An American family’s story is intertwined with the railroad’s

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Oct 10, 2022

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3 min.

An American family’s story is intertwined with the railroad’s

Like a lot of families, Assistant Superintendent Drew Suddreth’s has deep and long ties to railroading. What makes his story unique is that his great-grandparents raised 15 children in two boxcars pushed side by side near the rail yard.

“My great grandpa, who immigrated from Mexico, was a track foreman for the Chicago, Burlington & Quincy (a BNSF predecessor) in Chicago,” Suddreth explained. It was during World War II, and the railroads needed workers to replace those who’d gone off to fight. In that era, the immigrants were offered a job with housing in a boxcar.

Suddreth’s grandmother told him stories of life in the boxcar, which was home for nearly 17 years until the parents bought their first house in the Brookfield, Illinois, suburb in the late 1950s.

“Our family still owns that Brookfield house,” Suddreth said. “I can remember as a kid always being over there and understanding that we were able to have it because the railroad provided for our family. We have had 12 family members work for the railroad, ranging from clerks, to conductors, to engineers, to trainmasters, to assistant vice presidents.”

Most recently, his late cousin Dennis Pederson was a locomotive engineer in Chicago and his cousin Scott Hernandez is assistant vice president for Intermodal Operations.

Giving his family a better life was his great-grandfather Louis Hernandez’s dream when he came to the U.S. He would work for the railroad for another 40-plus years, with three of his sons following in his footsteps. Suddreth remembers conversations about gratitude for the opportunities they had.

“Their children, grandchildren and great-grandchildren were taught to take pride in their work and to make the right decisions for the right reasons,” he said. “Loyalty and trust were values we were taught and have as a family.”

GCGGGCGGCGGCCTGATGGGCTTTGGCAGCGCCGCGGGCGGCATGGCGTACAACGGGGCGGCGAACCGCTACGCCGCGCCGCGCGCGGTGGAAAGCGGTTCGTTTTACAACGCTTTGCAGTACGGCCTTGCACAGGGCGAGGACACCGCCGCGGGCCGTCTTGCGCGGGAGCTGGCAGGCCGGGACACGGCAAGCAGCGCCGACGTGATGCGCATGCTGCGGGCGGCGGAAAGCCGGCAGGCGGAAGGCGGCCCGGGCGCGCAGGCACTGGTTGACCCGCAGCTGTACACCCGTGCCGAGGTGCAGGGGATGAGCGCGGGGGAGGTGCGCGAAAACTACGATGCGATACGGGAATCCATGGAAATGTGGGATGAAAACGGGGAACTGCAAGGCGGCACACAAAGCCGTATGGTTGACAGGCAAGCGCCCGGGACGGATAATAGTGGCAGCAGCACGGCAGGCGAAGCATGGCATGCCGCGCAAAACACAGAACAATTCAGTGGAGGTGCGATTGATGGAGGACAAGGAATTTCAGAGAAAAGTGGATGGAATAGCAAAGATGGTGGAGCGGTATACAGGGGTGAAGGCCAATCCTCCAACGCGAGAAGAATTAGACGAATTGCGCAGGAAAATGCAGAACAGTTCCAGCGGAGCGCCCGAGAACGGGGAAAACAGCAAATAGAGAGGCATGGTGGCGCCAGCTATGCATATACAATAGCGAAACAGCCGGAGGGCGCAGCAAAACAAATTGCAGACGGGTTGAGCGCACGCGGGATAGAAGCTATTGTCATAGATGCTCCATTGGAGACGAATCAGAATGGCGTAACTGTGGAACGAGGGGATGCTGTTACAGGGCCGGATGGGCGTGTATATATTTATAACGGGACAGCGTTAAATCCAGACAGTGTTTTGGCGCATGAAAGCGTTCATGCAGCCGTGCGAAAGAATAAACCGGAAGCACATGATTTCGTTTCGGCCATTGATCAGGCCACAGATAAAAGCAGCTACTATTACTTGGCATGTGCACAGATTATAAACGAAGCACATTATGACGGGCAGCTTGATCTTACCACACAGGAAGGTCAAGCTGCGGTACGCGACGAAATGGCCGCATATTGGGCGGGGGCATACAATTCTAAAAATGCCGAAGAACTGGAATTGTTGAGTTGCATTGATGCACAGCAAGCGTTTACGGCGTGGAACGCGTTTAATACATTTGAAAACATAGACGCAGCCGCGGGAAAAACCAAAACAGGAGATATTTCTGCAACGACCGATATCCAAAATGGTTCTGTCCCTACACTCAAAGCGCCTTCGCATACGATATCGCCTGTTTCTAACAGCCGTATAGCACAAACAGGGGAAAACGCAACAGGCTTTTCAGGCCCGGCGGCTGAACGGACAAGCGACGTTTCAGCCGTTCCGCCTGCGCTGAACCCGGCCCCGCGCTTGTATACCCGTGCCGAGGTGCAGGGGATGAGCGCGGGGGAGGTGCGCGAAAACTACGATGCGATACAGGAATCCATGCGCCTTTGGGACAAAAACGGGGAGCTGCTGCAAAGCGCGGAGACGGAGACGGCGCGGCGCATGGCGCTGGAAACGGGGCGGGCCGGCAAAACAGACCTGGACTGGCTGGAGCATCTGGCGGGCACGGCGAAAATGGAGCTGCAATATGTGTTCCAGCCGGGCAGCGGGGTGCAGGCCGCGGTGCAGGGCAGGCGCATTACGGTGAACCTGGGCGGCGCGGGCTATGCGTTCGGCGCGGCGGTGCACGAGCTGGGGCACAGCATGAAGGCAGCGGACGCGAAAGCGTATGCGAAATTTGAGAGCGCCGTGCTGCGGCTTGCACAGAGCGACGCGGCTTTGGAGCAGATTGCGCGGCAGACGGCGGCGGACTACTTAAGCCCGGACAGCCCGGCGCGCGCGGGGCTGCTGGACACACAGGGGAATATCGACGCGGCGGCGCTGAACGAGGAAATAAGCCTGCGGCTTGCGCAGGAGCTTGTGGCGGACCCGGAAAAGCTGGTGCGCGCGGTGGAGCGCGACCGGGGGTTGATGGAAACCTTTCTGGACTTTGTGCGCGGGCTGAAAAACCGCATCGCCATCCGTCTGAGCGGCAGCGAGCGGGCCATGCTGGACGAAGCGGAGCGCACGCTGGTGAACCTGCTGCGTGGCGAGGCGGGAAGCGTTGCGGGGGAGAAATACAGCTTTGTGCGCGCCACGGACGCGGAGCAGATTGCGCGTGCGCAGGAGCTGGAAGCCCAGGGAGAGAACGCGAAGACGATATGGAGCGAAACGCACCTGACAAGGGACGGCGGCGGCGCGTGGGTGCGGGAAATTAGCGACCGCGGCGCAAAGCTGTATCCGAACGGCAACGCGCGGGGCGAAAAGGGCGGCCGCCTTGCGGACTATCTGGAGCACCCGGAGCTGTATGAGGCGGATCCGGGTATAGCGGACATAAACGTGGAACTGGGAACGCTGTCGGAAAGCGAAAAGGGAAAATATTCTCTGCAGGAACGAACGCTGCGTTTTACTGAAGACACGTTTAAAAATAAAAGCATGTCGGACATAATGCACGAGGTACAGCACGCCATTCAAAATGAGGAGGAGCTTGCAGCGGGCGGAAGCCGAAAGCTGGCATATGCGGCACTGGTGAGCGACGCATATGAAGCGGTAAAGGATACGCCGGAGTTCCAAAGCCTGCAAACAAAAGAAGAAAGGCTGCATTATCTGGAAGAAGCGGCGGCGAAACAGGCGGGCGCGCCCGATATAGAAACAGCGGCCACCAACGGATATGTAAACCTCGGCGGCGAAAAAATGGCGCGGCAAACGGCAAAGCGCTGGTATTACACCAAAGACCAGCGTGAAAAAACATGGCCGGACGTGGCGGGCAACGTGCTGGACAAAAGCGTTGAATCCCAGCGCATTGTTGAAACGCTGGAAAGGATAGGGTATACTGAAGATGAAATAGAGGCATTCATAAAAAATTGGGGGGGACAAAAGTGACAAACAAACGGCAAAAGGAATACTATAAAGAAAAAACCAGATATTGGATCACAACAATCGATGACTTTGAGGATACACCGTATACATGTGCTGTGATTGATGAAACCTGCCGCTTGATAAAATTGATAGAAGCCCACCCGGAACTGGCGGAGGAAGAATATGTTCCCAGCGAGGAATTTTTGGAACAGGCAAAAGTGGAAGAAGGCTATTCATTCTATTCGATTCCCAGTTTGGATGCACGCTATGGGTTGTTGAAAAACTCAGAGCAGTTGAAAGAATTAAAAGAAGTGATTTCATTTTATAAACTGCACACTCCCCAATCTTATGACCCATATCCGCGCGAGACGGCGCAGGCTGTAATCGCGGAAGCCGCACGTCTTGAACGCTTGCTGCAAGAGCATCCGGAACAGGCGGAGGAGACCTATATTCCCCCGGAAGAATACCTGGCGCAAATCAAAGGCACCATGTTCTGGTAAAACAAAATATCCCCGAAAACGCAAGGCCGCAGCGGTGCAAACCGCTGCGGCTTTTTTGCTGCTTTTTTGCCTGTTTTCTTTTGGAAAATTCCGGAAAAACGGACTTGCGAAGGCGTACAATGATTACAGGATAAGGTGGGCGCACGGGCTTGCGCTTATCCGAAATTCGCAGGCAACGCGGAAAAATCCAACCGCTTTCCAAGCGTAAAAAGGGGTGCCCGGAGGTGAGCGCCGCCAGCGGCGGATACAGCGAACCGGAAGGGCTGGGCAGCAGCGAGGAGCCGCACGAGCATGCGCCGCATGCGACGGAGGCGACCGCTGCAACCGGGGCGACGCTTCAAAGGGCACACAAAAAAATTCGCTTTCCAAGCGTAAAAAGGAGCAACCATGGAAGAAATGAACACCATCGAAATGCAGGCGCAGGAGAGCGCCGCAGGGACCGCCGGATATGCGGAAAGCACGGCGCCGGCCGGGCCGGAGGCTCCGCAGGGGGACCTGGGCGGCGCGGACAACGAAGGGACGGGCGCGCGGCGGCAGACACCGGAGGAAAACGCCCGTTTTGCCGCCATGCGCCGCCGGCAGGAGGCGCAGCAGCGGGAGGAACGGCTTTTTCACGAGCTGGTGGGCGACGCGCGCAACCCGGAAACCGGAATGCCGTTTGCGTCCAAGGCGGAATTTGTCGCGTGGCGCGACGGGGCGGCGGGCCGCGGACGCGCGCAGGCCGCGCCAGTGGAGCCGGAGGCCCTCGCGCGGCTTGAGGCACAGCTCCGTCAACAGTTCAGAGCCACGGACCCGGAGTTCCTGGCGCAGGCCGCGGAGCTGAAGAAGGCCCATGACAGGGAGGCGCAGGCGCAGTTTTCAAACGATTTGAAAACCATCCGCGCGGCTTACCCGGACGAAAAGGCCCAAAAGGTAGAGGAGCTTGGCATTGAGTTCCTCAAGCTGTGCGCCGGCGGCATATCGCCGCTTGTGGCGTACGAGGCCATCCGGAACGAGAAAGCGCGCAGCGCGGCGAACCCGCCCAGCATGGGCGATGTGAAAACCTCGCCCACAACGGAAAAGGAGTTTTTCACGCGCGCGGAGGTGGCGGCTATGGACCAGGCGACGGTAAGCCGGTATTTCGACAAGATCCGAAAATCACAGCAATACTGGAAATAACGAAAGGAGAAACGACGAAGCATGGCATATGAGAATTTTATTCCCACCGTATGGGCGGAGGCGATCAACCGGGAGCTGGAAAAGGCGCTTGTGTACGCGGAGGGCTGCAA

But Suddreth himself wasn’t sure what he wanted to do career-wise, even after hearing his great uncles’ stories about the railroad. After earning a communications degree in 2013, he started asking those uncles questions.

“We’d had conversations about their jobs, but I didn’t really know a lot about trains. I saw that my uncles had a good quality of life and they encouraged me to apply as a conductor, so I did,” Suddreth remembered. “I was home with my mom, who had cancer, when I got my acceptance letter. It was the same day she learned that she was in remission. I took that as a sign.”

After working as a conductor in Galesburg, Illinois, Suddreth was promoted to locomotive engineer in 2014. “I loved being in the cab of a locomotive, where you get to see some of the most beautiful country and sunsets,” he said. “Something feels so American about the job because you understand you’re a part of something so big.”

In 2018, he made the move into management, then advanced to division trainmaster in 2020. In 2021, he and his family moved to Seattle and next to Spokane, Wash., for his current position. He’d never lived so far from his childhood home or the Midwest. Now he’s learning about a new region and valuing his journey more than ever.“

My family’s history and the field experience have taught me compassion and the importance of sharing what our purpose as a railroad is,” he said. “It provides us goods and jobs, and what we do matters. We’re not just running trains, we’re moving America.”

And that’s a sentiment his great-grandfather would certainly understand and appreciate.

The Congress Park station near the Hernandez family home, circa 1960s.
The Congress Park station near the Hernandez family home, circa 1960s.

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